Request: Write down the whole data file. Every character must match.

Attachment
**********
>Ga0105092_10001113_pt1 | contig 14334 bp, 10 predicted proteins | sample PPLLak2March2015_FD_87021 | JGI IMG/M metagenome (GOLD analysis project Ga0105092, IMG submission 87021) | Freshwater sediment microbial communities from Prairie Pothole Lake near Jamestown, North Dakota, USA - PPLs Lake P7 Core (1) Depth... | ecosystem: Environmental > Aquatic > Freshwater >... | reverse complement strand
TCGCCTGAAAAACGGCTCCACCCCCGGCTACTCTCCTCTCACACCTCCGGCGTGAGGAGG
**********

>Ga0105092_10001113_pt1 | contig 14334 bp, 10 predicted proteins | sample PPLLak2March2015_FD_87021 | JGI IMG/M metagenome (GOLD analysis project Ga0105092, IMG submission 87021) | Freshwater sediment microbial communities from Prairie Pothole Lake near Jamestown, North Dakota, USA - PPLs Lake P7 Core (1) Depth... | ecosystem: Environmental > Aquatic > Freshwater >... | reverse complement strand
TCGCCTGAAAAACGGCTCCACCCCCGGCTACTCTCCTCTCACACCTCCGGCGTGAGGAGG